Richard Cordray, the new head of the Consumer Financial Protection Bureau, defended his appointment in an interview with All Things Considered today.
"This is a valid appointment," he told NPR's Robert Siegel. "But, again, I'm not going to be distracted by the details of that. My job is to be the director of this consumer bureau, to look out for consumers across the country and I'm going to focus 100 percent on that job."
Robert asked if he was just going to "ignore whatever litigation might develop from that" and Cordray said, "that's correct."
Yesterday, President Obama bypassed the Senate and named Cordray using a maneuver known as a recess appointment. But, as we reported, the move was controversial because Senate Republicans argue the body was not in recess because they had set up pro-forma sessions every third day in order to keep the president from making such appointments.
Robert also asked Cordray if his controversial appointment would affect the enforcement power of the agency.
"It's likely that some lender whose wings you might clip will sue and claim that your agency has no authority to do it, because you weren't legally confirmed. Will that color your actions? And do you welcome that challenge?" Robert asked.
"It won't affect our actions," Cordray said, adding that he wasn't saying that to be cavalier. "The important thing here is that the bureau now has a director and that will level the playing field between banks and non-banks."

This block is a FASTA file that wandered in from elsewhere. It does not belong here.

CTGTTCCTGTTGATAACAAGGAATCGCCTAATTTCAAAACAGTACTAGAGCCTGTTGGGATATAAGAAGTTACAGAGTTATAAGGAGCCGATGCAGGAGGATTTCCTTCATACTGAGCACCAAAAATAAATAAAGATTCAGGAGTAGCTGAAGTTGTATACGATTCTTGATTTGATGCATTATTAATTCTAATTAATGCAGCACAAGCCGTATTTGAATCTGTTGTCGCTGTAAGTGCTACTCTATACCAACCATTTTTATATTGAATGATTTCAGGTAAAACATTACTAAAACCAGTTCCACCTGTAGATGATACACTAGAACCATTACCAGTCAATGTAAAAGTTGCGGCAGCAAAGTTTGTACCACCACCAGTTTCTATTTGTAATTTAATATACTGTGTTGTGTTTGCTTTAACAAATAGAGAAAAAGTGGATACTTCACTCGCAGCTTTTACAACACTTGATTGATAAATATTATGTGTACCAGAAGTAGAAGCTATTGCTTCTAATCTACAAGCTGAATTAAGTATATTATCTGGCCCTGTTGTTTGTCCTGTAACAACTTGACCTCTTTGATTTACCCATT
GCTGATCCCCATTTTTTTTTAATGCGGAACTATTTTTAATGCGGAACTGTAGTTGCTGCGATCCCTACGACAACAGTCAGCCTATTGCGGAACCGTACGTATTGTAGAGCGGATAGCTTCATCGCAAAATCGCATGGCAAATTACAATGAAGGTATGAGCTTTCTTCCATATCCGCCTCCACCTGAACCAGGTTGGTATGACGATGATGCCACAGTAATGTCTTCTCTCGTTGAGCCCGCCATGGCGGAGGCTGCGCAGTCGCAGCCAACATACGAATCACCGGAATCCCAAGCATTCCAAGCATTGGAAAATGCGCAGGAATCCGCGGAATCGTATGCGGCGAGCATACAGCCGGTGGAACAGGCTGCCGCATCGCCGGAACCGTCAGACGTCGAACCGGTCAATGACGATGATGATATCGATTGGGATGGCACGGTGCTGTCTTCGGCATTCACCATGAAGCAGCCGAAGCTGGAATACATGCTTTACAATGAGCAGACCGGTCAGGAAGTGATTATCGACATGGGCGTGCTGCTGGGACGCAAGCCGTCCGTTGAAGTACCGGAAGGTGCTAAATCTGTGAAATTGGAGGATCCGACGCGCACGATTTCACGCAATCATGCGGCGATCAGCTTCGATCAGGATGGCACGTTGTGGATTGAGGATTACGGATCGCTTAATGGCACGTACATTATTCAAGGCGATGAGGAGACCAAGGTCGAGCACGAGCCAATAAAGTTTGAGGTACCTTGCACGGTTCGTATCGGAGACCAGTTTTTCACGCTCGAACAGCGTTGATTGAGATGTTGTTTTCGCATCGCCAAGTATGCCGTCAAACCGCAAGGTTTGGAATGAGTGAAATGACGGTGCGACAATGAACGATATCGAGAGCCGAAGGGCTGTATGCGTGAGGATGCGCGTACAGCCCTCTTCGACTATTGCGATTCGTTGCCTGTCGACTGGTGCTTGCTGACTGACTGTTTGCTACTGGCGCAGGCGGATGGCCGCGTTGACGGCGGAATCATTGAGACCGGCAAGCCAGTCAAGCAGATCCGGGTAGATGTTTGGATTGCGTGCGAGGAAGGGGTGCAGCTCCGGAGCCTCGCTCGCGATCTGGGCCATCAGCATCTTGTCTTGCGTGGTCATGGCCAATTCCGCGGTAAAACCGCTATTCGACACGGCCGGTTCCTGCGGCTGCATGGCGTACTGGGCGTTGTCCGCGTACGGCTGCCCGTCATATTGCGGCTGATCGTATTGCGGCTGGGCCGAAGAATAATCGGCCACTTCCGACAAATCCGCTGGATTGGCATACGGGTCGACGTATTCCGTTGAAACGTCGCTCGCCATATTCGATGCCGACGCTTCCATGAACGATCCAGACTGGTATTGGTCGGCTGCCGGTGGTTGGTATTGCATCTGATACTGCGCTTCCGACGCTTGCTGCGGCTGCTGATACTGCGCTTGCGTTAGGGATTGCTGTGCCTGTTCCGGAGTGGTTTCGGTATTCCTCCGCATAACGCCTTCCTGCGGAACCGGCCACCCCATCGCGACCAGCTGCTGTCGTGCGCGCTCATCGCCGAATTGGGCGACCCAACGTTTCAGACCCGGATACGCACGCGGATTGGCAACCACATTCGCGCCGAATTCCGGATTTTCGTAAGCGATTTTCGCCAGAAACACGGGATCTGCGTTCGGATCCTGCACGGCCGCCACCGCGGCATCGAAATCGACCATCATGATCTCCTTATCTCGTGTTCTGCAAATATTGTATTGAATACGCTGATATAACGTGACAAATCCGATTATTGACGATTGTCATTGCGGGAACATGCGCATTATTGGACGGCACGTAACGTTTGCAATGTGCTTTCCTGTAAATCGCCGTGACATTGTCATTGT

Cordray also talked to Robert about the role of the new agency. He said the agency will not say for example whether a consumer can take out a certain kind of loan.
"We're not going to be dictators in the market," he said. "We won't be making people's judgements for them. People have to make their own judgements and they have to take responsibility for those decisions, but if consumers aren't clear on what the options are, if they don't really understand the terms of the deal, because there's lots of fine print and it's confusing and it's complex, then the markets don't work very well and we saw that in so many ways [during the financial crisis.]"
We'll post the as-aired version of Robert's interview with Cordray a little later tonight.
Copyright 2012 National Public Radio. To see more, visit http://www.npr.org/.